Pablo AlejoPartner at West Monroe
But some executives suggest it's not all doom and gloom. AI might reduce the number of agents in the customer support example, but the technology would also create other roles, Bragg said. A business would need staff to oversee and improve the AI-assisted customer experience, he reasoned. Employees who once fielded customer questions on slow laptops would instead drive the next data and technical improvements. Bragg referred to this transition as "going from the doer to the trainer."
Similarly, Alejo said generative AI will remove some types of jobs but also "open up brand new types of jobs that those same people can take advantage of."
5. Monitoring for potential misuse and AI hallucinations
AI models lower the cost of content creation. That helps businesses but also helps threat actors who can more easily modify existing content to create deep fakes. Digitally altered media can closely mimic the original and be hyperpersonalized. "This includes everything from voice and video impersonation to fake art, as well as targeted attacks," Chandrasekaran said.
While threat actors are able to misuse generative AI systems, the models themselves can lead users astray: AI hallucinations provide misinformation and make up "facts." Hallucination rates, depending on the domain, could be 10% to 20% of the AI tools' responses, Chandrasekaran added.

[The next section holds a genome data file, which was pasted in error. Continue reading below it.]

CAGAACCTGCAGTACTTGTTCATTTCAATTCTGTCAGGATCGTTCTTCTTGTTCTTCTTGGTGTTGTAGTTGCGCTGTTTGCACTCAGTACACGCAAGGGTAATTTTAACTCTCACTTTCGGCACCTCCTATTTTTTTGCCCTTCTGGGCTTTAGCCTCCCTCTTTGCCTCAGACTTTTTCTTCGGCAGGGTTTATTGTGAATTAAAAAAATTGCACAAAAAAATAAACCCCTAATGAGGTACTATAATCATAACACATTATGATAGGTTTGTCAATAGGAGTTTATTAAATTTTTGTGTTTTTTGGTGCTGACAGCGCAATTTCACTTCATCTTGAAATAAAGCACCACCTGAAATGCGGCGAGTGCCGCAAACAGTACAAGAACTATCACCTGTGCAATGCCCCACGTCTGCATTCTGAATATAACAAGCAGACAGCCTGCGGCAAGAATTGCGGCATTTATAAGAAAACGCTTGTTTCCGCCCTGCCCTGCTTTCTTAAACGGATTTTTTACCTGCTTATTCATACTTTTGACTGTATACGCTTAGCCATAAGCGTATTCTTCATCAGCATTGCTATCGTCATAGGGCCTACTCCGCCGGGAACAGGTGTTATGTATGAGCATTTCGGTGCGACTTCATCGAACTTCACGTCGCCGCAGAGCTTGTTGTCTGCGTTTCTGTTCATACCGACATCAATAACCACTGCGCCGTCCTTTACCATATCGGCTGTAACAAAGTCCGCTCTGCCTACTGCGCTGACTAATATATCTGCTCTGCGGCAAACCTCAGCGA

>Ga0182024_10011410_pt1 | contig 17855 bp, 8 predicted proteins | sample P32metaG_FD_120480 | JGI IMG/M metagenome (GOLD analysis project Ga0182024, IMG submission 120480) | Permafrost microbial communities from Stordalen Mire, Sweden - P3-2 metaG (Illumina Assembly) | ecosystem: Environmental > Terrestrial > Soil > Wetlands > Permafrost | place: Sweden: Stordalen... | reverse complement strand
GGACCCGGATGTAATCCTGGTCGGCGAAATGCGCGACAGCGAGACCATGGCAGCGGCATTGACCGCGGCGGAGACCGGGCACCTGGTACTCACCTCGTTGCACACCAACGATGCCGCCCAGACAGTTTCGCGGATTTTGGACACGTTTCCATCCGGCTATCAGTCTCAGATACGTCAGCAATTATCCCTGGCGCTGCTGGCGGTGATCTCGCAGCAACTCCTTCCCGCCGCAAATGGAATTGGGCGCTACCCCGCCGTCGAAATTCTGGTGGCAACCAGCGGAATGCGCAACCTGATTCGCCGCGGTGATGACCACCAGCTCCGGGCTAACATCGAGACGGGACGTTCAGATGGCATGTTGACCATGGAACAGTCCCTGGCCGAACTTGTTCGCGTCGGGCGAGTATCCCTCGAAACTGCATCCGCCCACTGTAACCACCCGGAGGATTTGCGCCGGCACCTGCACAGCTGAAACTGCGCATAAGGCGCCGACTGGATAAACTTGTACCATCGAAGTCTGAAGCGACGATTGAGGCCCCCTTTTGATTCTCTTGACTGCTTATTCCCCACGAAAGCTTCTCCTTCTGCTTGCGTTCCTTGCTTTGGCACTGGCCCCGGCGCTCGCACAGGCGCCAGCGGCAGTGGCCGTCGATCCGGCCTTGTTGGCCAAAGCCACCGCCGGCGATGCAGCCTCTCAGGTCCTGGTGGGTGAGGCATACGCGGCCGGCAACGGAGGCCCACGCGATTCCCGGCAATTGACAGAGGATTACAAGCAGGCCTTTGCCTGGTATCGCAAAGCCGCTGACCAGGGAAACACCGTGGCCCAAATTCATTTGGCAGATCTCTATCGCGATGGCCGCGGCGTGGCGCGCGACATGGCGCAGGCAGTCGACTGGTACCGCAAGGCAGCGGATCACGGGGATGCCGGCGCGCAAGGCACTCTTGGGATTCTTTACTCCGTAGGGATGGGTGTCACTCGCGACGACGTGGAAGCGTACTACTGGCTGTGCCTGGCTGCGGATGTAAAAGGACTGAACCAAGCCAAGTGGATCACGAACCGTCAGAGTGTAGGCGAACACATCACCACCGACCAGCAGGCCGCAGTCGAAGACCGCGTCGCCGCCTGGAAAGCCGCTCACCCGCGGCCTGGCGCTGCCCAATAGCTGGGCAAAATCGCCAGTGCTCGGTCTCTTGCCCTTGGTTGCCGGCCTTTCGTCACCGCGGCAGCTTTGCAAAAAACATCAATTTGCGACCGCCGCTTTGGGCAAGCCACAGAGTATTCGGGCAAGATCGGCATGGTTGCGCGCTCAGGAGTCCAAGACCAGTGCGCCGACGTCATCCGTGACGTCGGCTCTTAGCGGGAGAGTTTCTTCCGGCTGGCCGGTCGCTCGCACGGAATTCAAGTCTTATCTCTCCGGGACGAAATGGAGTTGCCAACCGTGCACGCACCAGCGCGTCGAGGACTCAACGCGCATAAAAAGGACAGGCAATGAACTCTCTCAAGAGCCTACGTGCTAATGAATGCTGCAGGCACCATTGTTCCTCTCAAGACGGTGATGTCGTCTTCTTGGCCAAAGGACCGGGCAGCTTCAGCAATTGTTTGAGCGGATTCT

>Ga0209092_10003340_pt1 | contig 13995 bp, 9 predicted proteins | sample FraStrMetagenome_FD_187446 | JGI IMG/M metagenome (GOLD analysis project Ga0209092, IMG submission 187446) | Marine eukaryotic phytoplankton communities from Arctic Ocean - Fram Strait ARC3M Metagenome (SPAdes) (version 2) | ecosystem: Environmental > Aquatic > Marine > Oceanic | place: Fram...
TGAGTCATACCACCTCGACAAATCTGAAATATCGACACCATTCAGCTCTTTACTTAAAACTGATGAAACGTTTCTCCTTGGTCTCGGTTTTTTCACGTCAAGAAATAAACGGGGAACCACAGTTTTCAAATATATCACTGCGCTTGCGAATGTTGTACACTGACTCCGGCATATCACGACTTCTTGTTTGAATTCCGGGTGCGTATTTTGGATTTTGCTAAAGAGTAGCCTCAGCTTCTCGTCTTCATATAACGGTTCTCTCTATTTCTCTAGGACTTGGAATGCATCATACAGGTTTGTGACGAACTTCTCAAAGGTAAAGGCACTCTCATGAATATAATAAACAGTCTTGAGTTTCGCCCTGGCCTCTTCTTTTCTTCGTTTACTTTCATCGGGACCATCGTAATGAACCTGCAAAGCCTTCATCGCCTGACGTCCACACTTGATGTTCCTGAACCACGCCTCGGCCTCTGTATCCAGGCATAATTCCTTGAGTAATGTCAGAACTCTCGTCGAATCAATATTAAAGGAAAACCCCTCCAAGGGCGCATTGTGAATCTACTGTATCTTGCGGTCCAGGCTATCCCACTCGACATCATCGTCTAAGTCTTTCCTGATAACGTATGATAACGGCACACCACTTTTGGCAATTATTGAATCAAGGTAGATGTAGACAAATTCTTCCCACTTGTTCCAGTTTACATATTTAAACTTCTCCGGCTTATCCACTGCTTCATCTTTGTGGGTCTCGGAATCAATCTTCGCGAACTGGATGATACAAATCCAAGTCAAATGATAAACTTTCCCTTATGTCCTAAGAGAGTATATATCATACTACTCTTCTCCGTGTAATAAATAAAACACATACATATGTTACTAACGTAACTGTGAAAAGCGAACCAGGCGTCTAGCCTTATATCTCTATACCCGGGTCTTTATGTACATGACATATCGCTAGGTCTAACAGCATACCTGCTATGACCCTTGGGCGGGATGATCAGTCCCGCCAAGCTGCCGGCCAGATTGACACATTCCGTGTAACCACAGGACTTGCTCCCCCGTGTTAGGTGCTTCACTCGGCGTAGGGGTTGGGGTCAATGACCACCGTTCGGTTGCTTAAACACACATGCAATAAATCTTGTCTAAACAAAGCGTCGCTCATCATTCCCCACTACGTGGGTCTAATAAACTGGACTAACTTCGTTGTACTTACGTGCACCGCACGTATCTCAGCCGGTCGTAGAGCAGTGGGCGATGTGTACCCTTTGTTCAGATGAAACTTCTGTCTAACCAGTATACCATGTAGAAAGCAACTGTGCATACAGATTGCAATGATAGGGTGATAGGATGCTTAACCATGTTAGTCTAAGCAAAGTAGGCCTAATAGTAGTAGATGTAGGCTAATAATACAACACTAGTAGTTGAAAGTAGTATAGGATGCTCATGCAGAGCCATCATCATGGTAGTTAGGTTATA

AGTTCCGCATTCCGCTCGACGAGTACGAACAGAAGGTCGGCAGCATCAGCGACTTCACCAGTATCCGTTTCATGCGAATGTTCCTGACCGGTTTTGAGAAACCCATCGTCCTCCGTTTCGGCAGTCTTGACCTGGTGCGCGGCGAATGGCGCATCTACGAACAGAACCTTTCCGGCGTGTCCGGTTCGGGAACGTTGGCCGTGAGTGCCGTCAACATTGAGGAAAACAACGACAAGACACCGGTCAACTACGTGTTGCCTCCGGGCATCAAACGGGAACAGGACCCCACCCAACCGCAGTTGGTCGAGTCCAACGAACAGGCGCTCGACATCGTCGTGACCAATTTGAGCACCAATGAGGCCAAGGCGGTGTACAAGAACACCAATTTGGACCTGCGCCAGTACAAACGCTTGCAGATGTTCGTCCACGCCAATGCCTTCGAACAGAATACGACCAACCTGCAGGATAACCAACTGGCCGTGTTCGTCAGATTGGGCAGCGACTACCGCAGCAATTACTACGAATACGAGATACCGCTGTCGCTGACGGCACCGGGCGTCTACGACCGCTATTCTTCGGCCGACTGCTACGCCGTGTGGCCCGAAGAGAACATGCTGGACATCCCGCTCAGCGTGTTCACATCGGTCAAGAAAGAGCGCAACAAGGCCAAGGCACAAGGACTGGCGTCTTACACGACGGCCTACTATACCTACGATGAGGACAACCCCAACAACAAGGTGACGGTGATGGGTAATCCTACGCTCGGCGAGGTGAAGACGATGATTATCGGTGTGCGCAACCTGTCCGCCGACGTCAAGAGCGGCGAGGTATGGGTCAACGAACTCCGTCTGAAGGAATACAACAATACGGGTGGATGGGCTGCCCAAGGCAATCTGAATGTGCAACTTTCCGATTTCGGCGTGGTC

6. Keeping tabs on legal concerns and algorithmic bias
The emerging technology can also bump into intellectual property issues, exposing businesses to legal action. "Generative AI models have the added risk of seeking training data at massive scale, without considering the creator's approval, which could lead to copyright issues," Chandrasekaran said.
Algorithmic bias is another source of legal risk. Generative AI models, when trained on faulty, incomplete or unrepresentative data, will produce results that are systemically prejudiced. Unchecked, AI bias spreads through the systems and influences decision-makers relying on the results, potentially leading to discrimination.
Flawed AI models "can propagate downstream bias in the data sets, and the homogenization of such models can lead to a single point of failure," Chandrasekaran said.
7. Providing coordination and oversight
Newer technologies often compel organizations to launch centers of excellence (CoE) to focus on effective adoption and rollout. Such centers could play an important role in generative AI.
"If you don't have a team working on how to understand this capability and take advantage of it, you are risking obsolescence," Alejo warned. "Centers of excellence should be existing across every industry, across every organization."
Such a specialized group can also craft policies for governing the acceptable use of generative AI. "The CoE," Alejo advised, "should lead policy design and decisions for how different individuals across an organization can use it." The center, he added, should enlist the review and input of key stakeholders, including legal, IT, risk and, potentially, other departments such as marketing, HR and R&D.